- The Washington Times - Monday, February 2, 2004

COLUMBIA, S.C. — Sen. John Edwards campaigned himself hoarse yesterday in the final day before today’s Democratic primary here, which he has said he must win to remain in the race.

“I’ve been giving too many speeches,” he whispered after he mounted a gymnasium stage here to give his third speech of the day.

Polls show Mr. Edwards with a comfortable lead over Sen. John Kerry, who remains unbeaten and is expected to win most of the seven state contests being held today nationwide. The Rev. Al Sharpton and Wesley Clark, a retired Army general who had been expected to do well in South Carolina, trail badly in the polls.

Mr. Edwards, a freshman senator from North Carolina, hopes to post the first and only victory against Mr. Kerry today. If he succeeds, the race for the Democratic nomination could come down to Mr. Kerry, the longtime senator from Massachusetts, and Mr. Edwards, a Southerner who is relatively new to Washington and politics.

Despite his comfortable lead in the polls here, Mr. Edwards has in recent days attacked his Democratic rivals, accusing them of running negative campaigns against one another.

“Let me be very clear about this,” he told the crowd at Allen University. “If you’re looking for the candidate who will do the best job of attacking the other Democrats, that’s not me.”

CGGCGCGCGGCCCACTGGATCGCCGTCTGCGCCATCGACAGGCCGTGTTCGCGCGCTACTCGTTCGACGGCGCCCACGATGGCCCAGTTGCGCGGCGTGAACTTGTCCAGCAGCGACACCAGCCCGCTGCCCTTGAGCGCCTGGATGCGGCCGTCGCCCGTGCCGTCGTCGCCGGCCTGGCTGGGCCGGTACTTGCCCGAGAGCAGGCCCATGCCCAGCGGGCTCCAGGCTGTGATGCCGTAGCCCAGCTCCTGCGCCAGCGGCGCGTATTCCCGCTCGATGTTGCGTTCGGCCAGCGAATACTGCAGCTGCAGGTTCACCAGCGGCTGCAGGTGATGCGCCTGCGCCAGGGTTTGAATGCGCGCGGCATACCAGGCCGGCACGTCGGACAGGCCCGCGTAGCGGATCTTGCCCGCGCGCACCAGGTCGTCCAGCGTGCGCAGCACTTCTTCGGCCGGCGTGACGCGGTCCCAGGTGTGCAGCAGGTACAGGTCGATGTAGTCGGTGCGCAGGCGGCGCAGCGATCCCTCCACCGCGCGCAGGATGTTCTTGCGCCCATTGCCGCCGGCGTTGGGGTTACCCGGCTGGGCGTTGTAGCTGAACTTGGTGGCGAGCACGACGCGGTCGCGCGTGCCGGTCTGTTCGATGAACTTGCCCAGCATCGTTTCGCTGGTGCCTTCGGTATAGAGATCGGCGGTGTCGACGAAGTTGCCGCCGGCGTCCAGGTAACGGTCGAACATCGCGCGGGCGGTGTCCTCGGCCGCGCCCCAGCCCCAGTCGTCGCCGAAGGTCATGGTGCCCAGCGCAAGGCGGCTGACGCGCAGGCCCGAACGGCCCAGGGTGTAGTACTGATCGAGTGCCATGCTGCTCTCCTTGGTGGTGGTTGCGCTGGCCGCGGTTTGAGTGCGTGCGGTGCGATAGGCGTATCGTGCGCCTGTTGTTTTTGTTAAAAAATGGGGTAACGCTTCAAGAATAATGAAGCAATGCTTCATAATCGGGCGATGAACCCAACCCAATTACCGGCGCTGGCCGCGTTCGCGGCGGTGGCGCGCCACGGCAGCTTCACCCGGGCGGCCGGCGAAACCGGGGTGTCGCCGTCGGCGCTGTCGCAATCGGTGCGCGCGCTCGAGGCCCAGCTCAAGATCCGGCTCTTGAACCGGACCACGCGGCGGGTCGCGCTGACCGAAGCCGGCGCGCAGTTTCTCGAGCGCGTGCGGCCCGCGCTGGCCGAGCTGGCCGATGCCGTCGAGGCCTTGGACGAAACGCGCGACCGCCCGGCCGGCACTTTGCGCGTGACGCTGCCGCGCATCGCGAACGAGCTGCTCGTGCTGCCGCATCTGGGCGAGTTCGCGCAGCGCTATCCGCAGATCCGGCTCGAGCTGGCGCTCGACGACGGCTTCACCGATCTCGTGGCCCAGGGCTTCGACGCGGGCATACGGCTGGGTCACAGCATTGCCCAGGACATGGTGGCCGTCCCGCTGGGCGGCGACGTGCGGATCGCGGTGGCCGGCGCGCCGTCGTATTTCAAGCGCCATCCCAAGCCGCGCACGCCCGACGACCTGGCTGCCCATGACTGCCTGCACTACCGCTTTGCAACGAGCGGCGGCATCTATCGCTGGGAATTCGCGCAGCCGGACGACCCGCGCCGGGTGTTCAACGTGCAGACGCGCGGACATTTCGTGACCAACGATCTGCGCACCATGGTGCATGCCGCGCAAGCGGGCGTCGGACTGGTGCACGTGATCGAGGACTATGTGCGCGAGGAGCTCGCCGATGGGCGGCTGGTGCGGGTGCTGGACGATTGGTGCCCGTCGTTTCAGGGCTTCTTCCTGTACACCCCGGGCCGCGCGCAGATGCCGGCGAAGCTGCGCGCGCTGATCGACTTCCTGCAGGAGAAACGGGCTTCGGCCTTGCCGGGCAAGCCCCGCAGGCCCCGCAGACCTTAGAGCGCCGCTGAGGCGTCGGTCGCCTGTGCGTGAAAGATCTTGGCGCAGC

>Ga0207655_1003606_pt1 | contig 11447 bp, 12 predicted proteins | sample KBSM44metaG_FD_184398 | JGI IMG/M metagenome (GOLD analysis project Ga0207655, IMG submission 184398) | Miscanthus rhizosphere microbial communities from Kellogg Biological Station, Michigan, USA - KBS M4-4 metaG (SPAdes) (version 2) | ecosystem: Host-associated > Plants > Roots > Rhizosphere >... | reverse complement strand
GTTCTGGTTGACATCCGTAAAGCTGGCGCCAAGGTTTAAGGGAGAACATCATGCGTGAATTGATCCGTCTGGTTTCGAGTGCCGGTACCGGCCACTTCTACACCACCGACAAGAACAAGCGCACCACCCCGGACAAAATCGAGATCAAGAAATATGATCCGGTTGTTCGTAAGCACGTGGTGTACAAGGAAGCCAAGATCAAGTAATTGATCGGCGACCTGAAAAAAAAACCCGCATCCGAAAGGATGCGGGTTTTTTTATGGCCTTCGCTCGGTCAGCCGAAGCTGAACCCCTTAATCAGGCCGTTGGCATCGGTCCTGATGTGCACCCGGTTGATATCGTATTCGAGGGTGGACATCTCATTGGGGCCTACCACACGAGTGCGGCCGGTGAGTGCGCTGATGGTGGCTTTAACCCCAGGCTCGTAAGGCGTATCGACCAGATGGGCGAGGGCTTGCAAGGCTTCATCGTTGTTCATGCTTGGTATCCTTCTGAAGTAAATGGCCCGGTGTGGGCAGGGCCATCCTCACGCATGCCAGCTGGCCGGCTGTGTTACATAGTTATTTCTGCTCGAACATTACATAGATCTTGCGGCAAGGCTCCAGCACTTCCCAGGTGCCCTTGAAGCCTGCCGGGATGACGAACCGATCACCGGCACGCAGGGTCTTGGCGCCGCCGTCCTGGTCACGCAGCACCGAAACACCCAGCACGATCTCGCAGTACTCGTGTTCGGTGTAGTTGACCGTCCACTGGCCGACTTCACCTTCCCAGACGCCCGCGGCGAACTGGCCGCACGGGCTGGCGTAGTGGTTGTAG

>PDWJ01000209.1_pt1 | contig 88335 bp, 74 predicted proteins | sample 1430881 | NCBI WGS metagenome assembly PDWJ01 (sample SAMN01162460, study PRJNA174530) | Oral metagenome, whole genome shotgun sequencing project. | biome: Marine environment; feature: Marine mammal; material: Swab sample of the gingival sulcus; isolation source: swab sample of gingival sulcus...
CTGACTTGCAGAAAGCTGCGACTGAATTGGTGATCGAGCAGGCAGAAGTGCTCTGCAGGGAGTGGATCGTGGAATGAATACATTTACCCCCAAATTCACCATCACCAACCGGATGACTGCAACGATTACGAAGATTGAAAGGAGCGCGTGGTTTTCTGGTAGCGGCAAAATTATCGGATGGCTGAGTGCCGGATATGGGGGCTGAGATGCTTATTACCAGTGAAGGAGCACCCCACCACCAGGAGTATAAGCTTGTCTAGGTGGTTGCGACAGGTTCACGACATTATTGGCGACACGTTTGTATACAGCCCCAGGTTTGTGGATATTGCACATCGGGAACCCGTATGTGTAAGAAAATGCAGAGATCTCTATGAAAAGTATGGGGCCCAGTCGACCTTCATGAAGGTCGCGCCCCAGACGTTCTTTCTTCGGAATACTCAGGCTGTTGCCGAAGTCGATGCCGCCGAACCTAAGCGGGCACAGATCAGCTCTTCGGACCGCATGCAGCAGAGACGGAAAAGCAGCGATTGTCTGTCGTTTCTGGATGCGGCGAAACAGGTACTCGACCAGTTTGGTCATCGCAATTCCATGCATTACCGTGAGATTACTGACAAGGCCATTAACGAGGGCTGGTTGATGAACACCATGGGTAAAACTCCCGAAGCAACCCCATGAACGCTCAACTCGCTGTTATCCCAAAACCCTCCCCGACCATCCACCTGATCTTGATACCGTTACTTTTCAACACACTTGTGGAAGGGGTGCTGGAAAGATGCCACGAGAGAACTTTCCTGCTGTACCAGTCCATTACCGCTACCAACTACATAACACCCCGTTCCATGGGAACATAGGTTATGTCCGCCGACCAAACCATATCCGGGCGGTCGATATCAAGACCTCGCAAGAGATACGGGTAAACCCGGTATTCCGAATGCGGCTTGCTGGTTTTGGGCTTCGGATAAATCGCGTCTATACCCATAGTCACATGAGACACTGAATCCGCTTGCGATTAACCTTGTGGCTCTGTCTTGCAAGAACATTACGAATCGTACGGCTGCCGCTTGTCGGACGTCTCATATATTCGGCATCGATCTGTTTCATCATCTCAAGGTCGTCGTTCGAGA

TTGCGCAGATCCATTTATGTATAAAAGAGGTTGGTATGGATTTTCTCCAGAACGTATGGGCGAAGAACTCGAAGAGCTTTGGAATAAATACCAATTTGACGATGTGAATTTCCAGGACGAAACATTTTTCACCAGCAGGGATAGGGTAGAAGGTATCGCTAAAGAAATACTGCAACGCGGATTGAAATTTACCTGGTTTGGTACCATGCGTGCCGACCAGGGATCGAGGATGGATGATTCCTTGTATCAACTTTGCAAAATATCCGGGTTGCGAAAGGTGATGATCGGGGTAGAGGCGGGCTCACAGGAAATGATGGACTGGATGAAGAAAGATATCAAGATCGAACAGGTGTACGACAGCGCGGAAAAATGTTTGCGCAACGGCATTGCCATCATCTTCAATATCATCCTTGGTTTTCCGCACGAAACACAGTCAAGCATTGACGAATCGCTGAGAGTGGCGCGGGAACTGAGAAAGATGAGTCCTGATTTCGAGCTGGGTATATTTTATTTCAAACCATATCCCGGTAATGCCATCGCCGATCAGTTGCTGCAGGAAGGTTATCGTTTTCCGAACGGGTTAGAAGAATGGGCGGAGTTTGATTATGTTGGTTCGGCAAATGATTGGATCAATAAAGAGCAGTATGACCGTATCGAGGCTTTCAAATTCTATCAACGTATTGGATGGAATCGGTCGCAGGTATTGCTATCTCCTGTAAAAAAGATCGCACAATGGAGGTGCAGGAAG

“I believe this election is bigger than that,” the accomplished trial lawyer said. “This election is about the future of our country.”

Mr. Edwards has pounded away with his populist divide-and-conquer message here, telling audiences that they live in the shabbier of two Americas, one for the rich and the other for the rest.

The message seemed to appeal to the crowd of students who had gathered to hear him speak yesterday at Allen University, a historically black college.

Behind him on stage was Harvey Gantt, the first black student to enroll at Clemson University and the first black mayor of Charlotte, N.C. Mr. Gantt, a Democrat, ran two unsuccessful Senate campaigns against then Republican Sen. Jesse Helms.

Mr. Edwards noted recent discussions about “where in America and in front of what audiences we should talk about race and the quality of civil rights.”

“Well, I’ve just come from Iowa, New Hampshire, and now in South Carolina,” he said to building applause. “I’ll tell you where we should talk about it: everywhere.”

Polls suggest that Mr. Edwards has drawn many black voters — who make up nearly half of Democratic voters here — away from Mr. Sharpton, the black activist from New York who has campaigned heavily here.

Joseph Tucker, a junior at Allen, said he likes Mr. Sharpton, but will vote for Mr. Edwards.

“I know Al’s purpose in this race,” he said. “He just wants to jumble things up.”

Buoyed by a Gallup poll showing Mr. Edwards with a one-point edge in a match-up against President Bush, the senator promised the crowd that he would not cede conservative Southern states to Republicans.

“The South is not George Bush’s back yard,” he screamed. “It is my back yard.”

But, Mr. Edwards warned voters in the audience, he couldn’t succeed unless they voted for him today.

“I can’t change this country by myself,” he said. “We have to do it together.”

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